Graham Norton (Hachette Australia) 2014, 292pp, RRP $32.99
Irish chat show host Graham Norton’s already written one autobiography so rather than write an updated version, he groups his life – and chapters – into things he loves. So we read about New York, Work, Men, Booze, Dogs and Divas, though, for comic balance, the final chapter is reserved for things he hates. It’s a pretty neat device.
Norton waxes on with a famous mix of sincerity and sharpness and his constant incredulity at the ridiculous things which happen in the world, and in his life. He also gives an insight into the world of TV behind the camera, with a few celebrity anecdotes about what they are like off-camera.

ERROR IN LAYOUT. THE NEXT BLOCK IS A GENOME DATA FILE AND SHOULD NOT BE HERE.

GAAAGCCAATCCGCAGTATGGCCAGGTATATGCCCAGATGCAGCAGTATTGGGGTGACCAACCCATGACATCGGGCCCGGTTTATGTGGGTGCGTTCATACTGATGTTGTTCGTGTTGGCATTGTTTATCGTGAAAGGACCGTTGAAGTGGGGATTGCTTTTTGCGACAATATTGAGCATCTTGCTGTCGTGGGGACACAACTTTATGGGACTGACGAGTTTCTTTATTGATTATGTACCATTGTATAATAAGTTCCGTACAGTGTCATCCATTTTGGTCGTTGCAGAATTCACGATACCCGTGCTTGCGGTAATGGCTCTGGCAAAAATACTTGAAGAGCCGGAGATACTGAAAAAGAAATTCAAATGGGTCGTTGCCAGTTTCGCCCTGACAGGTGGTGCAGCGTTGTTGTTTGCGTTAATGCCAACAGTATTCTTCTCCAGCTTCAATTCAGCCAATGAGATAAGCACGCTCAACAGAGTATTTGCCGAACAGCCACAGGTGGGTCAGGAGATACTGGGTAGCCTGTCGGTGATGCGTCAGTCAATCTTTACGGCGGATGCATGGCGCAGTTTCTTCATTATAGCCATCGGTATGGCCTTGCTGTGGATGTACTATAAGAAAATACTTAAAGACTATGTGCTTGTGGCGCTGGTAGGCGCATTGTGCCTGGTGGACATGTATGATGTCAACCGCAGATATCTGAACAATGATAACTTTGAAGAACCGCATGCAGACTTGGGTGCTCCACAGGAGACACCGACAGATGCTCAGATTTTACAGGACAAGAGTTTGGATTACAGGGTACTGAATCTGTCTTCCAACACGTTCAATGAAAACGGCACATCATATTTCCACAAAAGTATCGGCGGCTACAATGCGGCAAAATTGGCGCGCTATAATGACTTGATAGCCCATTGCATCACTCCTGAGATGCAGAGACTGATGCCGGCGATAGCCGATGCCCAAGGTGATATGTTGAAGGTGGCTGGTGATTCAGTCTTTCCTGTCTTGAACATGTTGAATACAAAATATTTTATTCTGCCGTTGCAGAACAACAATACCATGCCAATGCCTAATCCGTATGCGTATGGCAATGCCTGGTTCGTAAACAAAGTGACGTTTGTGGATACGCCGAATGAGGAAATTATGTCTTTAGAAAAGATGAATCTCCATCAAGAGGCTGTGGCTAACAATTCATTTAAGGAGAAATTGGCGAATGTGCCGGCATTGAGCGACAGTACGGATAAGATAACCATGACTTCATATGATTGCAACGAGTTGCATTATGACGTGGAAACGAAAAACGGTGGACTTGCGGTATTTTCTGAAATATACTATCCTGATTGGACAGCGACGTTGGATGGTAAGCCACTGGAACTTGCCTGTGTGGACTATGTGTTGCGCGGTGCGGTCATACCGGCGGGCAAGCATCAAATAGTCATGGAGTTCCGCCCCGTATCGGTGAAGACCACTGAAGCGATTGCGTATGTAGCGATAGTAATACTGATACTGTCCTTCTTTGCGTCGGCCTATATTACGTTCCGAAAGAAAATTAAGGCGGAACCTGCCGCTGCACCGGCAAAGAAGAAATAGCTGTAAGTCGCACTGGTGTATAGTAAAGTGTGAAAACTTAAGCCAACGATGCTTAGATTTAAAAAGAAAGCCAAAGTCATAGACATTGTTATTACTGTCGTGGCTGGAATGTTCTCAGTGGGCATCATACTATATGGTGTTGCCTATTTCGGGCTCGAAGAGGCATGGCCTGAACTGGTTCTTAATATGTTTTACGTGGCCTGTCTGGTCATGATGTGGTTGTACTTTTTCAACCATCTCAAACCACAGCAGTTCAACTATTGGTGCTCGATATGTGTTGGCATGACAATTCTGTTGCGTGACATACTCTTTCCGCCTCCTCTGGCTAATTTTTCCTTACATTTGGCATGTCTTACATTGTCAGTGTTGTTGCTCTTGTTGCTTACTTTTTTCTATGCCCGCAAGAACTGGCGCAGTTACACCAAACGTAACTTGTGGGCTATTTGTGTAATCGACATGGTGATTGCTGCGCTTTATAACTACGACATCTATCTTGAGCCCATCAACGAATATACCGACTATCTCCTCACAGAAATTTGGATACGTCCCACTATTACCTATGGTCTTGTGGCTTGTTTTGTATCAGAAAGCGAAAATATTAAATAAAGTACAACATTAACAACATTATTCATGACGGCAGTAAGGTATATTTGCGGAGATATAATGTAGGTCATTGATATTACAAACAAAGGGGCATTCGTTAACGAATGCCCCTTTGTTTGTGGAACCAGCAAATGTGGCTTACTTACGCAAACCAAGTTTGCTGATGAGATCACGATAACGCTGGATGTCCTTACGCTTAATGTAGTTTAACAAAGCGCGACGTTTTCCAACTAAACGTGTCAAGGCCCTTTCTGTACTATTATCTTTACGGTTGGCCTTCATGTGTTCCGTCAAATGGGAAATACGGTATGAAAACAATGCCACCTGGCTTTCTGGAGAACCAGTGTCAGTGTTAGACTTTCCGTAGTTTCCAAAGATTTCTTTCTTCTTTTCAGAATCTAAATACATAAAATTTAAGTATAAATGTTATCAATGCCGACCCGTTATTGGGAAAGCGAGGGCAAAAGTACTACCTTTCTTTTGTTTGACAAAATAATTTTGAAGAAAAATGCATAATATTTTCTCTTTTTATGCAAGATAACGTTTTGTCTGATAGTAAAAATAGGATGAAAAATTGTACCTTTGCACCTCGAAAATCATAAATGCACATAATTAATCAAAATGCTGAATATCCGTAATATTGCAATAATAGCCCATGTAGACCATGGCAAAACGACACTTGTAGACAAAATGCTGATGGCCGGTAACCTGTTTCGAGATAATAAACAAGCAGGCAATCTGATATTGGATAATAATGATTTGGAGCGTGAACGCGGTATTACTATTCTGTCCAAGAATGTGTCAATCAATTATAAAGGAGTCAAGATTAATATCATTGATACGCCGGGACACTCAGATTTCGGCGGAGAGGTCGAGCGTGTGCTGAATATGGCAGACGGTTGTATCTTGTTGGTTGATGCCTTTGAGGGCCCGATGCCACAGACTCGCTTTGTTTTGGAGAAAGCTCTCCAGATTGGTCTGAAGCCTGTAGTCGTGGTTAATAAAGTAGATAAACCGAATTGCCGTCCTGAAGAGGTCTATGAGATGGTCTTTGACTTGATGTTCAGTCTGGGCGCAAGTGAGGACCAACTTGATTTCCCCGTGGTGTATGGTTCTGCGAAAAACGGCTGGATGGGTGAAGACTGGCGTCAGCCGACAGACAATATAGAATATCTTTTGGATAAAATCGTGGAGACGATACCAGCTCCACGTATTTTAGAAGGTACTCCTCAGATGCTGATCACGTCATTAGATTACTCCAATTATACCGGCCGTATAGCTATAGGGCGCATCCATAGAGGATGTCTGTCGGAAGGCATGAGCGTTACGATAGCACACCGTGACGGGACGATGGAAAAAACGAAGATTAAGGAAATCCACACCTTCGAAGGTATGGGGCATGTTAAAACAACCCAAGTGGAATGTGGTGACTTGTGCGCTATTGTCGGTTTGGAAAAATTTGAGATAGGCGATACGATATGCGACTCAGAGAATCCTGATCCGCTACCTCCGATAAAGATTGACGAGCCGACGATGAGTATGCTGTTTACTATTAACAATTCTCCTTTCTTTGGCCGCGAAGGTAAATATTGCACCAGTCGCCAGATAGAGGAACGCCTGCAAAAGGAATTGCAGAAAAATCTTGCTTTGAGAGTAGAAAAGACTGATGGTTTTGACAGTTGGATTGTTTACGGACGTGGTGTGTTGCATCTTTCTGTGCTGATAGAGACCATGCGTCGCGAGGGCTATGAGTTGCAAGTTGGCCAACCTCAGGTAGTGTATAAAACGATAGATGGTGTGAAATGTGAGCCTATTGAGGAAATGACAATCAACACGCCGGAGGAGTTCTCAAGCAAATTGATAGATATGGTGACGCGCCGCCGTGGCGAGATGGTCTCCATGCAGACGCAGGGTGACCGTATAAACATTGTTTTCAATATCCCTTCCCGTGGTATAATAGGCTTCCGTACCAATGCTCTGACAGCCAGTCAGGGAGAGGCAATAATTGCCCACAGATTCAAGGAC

By turns humble and egotistic, wistful and sarcastic, Norton’s the first to point out others’ faults, but also his own: he spares himself no pity and openly acknowledges his failings. It’s the overall blend which has helped his chat show reap so much success.
However, it’s from his work as an agony uncle that we find the book’s most moving moment: a tear-jerking inclusion of a reader’s letter about a sick mum, and Norton’s heartfelt response is spot on.
The book is styled as a memoir on the theme of love. While enduring love has eluded Norton – something he admits he would love to have – at the same time, he has found peace with loving his own company, and that of his dog Bailey. And that, he concludes, is not a bad lot.
This title is available through Hachette Australia. Click here to purchase your copy.